The plane lifted. Still plenty of time to make my move.
I reached down, careful to avoid touching Jackson, and undid his seat belt. He glanced to his lap, brow twisted together. I smacked the back of his head, hard. He turned around and stared at the Vyken behind him.
“What’s your problem?” Jackson asked.
The Vyken ignored him.
Jackson stood and confronted the Vyken again. “Hey, I’m talking to you!”
The Vyken lifted his gaze from the sports magazine in his hand. “I know Cyrus said we can’t kill you, but he didn’t say we couldn’t hurt you. Sit down, guardian.”
Liam’s voice spoke again in my ear. “Hurry up.”
Several Vykens looked around. His voice, this close to so many of them, must have drawn attention.
Time to pay for your crimes, Jackson.
I drew my fist back and punched Jackson in the face. His hand came up to his bloodied nose. “What the . . . ?”
A few Vykens stood up.
I punched him again. He stumbled back toward the exit, arms outstretched as though to steady himself. Blood ran onto his chin.
“What’s going on?” he yelled.
I answered with a swift kick to his chest. It took just a second for him to recover before he started blindly throwing punches. “Someone help me!”
Vykens looked around as if they didn’t know what to do.
I dodged Jackson’s fist and punched him again. He was in position. I took hold of the emergency latch and pulled it as hard as I could. The door flew open, sucking air from the cabin.
Papers and all kinds of debris flew past me. Jackson scrambled backward, his eyes darting around until he was pressed against the wall separating the kitchen from the cabin.
The others stood alert, some in a fight-ready stance. But who were they going to fight? They couldn’t see me. No one could.
Grabbing Jackson, I spun him around until he was facing the open door; his clothes and hair whipped around violently. He stuttered.
His fear excited me, sending a wave of adrenaline through my blood stream.
I was about to reveal myself to him, just so I could see the surprise in his eyes, but Liam’s voice sounded in my ear. “Get out of there—now!”
Jerking into action, I wrapped my arms around Jackson’s chest and jumped from the plane, spiraling into a black abyss.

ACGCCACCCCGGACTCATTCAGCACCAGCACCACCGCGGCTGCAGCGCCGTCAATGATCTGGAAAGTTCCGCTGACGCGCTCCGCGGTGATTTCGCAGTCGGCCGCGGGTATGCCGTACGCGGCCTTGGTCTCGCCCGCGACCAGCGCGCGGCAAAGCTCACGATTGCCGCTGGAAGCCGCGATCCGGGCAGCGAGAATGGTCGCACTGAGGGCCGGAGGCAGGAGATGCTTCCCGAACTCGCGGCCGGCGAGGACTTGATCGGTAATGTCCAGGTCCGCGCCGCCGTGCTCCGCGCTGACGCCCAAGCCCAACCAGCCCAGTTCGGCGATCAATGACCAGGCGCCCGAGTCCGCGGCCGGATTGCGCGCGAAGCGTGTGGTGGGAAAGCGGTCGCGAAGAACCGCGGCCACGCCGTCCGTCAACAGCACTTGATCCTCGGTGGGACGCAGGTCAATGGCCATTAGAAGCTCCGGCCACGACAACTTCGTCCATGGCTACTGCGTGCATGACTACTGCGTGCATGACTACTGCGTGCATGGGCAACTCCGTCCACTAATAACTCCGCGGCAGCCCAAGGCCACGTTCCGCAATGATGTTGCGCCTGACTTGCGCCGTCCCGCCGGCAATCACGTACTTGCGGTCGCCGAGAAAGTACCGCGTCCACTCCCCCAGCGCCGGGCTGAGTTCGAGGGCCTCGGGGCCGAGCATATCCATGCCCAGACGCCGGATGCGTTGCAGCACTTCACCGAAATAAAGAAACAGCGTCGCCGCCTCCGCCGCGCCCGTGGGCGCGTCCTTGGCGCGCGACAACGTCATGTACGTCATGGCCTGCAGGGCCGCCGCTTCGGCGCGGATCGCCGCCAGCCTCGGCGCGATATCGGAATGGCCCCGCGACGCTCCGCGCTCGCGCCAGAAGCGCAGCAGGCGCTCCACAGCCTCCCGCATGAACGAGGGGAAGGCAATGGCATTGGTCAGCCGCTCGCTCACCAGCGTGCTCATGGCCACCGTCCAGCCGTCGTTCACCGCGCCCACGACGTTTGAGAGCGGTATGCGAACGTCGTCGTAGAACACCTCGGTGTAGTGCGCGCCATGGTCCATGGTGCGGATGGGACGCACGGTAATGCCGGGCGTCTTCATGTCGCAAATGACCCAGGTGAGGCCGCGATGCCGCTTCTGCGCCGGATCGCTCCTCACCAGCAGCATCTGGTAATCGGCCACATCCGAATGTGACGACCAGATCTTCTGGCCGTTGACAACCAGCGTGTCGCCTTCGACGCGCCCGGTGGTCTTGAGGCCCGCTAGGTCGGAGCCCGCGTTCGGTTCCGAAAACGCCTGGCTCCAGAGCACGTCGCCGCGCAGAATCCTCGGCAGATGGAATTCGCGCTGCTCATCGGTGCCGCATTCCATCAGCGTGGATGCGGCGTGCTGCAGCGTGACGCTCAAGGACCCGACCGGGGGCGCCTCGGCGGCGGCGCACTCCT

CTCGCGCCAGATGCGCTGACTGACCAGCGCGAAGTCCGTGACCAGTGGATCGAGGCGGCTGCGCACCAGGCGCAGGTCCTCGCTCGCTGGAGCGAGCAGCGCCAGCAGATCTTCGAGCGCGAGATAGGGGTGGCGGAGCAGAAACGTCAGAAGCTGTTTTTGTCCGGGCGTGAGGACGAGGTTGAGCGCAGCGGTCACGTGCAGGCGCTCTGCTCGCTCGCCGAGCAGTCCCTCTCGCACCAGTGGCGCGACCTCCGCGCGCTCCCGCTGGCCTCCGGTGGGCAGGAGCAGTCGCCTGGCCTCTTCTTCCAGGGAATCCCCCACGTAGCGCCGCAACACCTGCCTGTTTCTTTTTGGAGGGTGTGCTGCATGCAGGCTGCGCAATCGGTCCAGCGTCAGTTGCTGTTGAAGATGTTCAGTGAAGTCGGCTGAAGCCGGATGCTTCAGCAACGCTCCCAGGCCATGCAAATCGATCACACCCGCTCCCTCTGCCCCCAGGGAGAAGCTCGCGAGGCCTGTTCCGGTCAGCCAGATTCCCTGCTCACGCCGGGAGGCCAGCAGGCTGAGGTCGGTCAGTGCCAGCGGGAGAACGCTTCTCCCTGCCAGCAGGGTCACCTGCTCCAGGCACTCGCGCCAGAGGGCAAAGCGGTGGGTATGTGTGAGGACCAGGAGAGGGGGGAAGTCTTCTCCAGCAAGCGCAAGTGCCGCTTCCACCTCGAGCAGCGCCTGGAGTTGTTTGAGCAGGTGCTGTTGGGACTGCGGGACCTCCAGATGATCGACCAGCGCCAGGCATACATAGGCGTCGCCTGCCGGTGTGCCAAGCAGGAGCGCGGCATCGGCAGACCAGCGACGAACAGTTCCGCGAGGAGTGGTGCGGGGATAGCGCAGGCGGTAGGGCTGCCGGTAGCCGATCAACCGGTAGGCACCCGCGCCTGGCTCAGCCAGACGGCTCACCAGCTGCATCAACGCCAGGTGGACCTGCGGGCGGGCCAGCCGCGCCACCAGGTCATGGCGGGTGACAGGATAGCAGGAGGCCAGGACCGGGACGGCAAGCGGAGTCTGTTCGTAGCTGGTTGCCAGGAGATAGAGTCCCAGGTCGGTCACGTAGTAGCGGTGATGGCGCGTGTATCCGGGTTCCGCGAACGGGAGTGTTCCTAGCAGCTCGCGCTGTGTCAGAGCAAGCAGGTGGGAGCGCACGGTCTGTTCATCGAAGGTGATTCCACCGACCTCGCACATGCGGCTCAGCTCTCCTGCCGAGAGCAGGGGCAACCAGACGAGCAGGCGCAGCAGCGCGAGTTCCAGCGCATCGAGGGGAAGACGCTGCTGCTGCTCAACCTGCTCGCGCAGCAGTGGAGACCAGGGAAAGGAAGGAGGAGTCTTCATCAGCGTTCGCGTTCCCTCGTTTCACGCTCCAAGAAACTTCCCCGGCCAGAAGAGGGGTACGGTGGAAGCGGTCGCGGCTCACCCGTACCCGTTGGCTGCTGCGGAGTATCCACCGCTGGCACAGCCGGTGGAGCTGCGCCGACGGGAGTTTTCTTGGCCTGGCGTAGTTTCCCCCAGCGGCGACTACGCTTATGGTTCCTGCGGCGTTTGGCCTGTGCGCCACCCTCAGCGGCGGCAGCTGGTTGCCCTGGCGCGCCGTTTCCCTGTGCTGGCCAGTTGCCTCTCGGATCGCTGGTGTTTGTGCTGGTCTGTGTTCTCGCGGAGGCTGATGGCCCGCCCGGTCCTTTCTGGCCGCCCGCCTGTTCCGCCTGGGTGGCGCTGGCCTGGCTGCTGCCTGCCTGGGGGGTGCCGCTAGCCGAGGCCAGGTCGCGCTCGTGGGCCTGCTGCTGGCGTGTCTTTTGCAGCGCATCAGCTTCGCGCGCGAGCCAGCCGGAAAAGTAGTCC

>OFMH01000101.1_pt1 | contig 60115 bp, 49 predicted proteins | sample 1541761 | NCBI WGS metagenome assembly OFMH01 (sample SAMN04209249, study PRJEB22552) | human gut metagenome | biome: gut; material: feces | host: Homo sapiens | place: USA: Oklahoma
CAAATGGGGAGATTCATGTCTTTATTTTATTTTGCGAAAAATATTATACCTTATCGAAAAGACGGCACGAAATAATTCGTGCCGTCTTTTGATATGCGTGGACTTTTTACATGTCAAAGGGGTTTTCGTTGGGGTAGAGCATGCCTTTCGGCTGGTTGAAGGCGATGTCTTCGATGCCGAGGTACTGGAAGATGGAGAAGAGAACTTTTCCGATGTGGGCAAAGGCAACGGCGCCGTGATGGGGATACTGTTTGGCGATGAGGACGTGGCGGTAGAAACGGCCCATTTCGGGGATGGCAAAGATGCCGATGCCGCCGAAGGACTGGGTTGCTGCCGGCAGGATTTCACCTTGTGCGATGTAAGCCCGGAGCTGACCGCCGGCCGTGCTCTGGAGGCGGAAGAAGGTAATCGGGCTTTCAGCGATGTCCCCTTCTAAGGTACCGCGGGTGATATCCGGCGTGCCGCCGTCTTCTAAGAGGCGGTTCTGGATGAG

I fell through the darkness, slicing through it like a knife in water. Cold air burned my face, and the force of it made it difficult to breathe.
Jackson’s body was torn from my grip, and he was twisting and writhing as if he could somehow climb his way back into the airplane. He was probably screaming too, but I couldn’t hear over the deafening sound of the wind rushing over me.
I glanced around, my eyes wet from the air. What appeared to be streetlights were growing closer. I’d never done this before, jumped from an airplane, but I wasn’t nervous, although I should be. I wasn’t wearing a parachute.
I squinted my eyes to try to see Jackson, but he wasn’t spread eagle like me so was probably falling faster. The tree line of the forest came into view against the night sky. I was really close now. Maybe fifteen seconds before impact. I began to count.
At twelve, my body jerked as if I had been sucked into a tornado, and I had a difficult time controlling which way my body was twisting. It was like no other sensation I’d ever experienced before, and my lungs tightened and pressure built up in my ear- drums until I thought they might burst. But in no time at all, I was on the ground, my legs unsteady from the whirlwind.
Liam appeared next to me, having shifted back to his human form. It still amazed me whenever he did that.
“You okay?” he asked.
I inhaled deeply. “I think so. What a rush.”
“Sorry it took me longer than usual to catch you, but Jackson was fighting against me so I had to knock him out. I hope you weren’t scared.”
Jackson was nearby, lying on the ground, his brown hair drenched in sweat. “I wasn’t worried at all.”
“I knew you would catch me.” I went to Jackson and nudged him. “Let’s get him back before he wakes up.”
When Liam didn’t answer, I looked back at him. He was staring at me, his green eyes illuminated by the moonlight. For just a moment I was reminded of his age, over two centuries old. I often forgot this because on the outside he didn’t look much older than me, but in the right light his eyes would betray him, revealing years of inner torment.
“What’s wrong?” I asked.
“You shouldn’t put so much trust in me.”
“Why? You’ve never let me down.”
He walked over to Jackson, picked him up, and threw him over his shoulder. “Because one day I may not be there for you.”